it's 30 percent in taxes and 30% in transfers and yet we are returning to a world where the at the very top of the income distribution the tax rate is going to be very much the same so here I'm making simple projections for 2020 based on you know the tax bill as currently discussed in Congress and indeed you would return to something like 30% in average taxes at the top of the distribution and so the decline started actually a bit earlier than 1980s starting in the 60s with the first
Kennedy tax reform in 70s that was an Inc you know and then it in you know the decline accelerated very quickly 1980s there was some rebound in 1990s and since then this tax rate at the top of the distribution has continued to decline so that's important because many people who see this graph and marginal tax rates sometimes the reaction is nobody you know really paid these high taxes at the top of the income distribution and nobody you know few corporations actually paid a lot of corporate
taxes there was a lot of tax avoidance that doesn't seem to be the case there was Dino's you know several decades after World War two where you had indeed more than 50% average tax rates for were very wealthy individuals and the flipside of that you know as tax rates declined at the top of the distribution what we observe is that taxes have actually increased at the bottom of the distribution so we've talked a lot about the dynamic of the bottom 50% income share and II was at the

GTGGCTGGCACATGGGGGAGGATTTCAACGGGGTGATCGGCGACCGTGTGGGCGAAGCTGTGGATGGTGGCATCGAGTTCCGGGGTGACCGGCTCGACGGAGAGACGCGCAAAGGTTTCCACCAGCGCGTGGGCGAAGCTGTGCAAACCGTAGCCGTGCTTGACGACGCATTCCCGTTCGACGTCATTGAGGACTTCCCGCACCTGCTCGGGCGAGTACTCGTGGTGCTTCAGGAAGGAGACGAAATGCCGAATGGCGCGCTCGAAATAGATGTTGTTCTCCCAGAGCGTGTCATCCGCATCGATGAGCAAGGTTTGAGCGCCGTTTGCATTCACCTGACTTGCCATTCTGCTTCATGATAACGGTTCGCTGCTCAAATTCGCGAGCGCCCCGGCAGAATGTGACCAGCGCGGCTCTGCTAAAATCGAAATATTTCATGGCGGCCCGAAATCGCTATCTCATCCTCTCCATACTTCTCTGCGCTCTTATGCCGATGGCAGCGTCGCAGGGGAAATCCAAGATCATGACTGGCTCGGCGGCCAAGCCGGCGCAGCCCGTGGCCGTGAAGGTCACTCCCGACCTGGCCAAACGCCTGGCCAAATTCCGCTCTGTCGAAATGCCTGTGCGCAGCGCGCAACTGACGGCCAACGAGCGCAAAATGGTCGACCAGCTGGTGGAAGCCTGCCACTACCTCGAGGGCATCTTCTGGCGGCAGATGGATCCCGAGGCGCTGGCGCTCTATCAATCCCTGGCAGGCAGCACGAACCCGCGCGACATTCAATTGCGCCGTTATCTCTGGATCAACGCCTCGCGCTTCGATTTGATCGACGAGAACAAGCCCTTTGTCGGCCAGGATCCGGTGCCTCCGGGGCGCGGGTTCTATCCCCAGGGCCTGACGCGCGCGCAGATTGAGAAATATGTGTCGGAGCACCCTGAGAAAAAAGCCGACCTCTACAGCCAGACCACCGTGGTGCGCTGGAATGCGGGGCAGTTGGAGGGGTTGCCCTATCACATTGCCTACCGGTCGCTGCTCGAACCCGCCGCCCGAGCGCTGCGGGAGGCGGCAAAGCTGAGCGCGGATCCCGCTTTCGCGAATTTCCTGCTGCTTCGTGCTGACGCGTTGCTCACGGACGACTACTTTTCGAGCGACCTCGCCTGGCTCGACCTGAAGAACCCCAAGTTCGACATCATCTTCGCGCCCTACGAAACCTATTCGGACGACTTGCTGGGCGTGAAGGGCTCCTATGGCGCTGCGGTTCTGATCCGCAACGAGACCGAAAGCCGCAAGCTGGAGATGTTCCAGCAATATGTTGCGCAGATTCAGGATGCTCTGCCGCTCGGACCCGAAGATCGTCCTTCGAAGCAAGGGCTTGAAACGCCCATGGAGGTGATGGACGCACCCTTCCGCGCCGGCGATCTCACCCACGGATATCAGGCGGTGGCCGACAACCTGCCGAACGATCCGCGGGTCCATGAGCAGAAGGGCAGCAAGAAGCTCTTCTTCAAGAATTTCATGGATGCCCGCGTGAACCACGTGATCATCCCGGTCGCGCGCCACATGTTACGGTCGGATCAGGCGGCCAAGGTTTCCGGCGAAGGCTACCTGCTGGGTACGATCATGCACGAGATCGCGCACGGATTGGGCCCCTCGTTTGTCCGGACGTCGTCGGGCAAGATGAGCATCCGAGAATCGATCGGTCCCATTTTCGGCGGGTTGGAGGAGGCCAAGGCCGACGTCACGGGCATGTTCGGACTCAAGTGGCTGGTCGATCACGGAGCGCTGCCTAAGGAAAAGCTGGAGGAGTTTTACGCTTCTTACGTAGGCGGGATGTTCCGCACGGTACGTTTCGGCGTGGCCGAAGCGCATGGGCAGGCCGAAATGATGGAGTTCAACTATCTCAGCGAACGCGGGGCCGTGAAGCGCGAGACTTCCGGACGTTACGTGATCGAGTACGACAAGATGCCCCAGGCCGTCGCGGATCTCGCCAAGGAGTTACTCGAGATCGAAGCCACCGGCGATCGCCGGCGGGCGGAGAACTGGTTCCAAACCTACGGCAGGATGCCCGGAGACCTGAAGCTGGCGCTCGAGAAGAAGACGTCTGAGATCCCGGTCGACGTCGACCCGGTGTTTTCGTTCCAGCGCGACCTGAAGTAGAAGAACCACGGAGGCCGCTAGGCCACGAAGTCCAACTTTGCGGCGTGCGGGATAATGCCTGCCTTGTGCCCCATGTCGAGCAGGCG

world level it's very striking to see that in a country like the US as its share of total pre-tax income fell from about 20% of total income in the 1970s to about 20% today then the actual tax rate increased from about 15% of increments in 60s to about 25% of income today so working-class individuals who see their income stagnate their share of income fall pay more and more in taxes because in particular of the rise of payroll taxes that has played a bigger role it's far from being the
only reason but it's one of the key drivers of the rise of income inequality in a country like the United States so here's a graph that shows that gives a comprehensive view of how the distribution of income has evolved in in the United States since 1980 and I focused a lot on the u.s. in this presentation because you know it the country that in many ways has done the most radical policy experiment in terms of changing changing its its taxes in terms of changes to binding power for labor